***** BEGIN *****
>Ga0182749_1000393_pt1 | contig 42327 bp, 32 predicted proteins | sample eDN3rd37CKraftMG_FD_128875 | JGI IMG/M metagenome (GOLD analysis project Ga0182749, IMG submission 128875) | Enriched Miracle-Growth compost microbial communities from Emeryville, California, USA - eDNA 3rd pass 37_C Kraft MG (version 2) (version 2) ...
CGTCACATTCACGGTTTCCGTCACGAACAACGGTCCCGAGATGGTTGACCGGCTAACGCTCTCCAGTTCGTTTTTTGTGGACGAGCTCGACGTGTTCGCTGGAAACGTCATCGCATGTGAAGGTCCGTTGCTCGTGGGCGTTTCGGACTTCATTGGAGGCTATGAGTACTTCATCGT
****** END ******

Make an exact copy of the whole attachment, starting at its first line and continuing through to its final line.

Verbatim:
>Ga0182749_1000393_pt1 | contig 42327 bp, 32 predicted proteins | sample eDN3rd37CKraftMG_FD_128875 | JGI IMG/M metagenome (GOLD analysis project Ga0182749, IMG submission 128875) | Enriched Miracle-Growth compost microbial communities from Emeryville, California, USA - eDNA 3rd pass 37_C Kraft MG (version 2) (version 2) ...
CGTCACATTCACGGTTTCCGTCACGAACAACGGTCCCGAGATGGTTGACCGGCTAACGCTCTCCAGTTCGTTTTTTGTGGACGAGCTCGACGTGTTCGCTGGAAACGTCATCGCATGTGAAGGTCCGTTGCTCGTGGGCGTTTCGGACTTCATTGGAGGCTATGAGTACTTCATCGT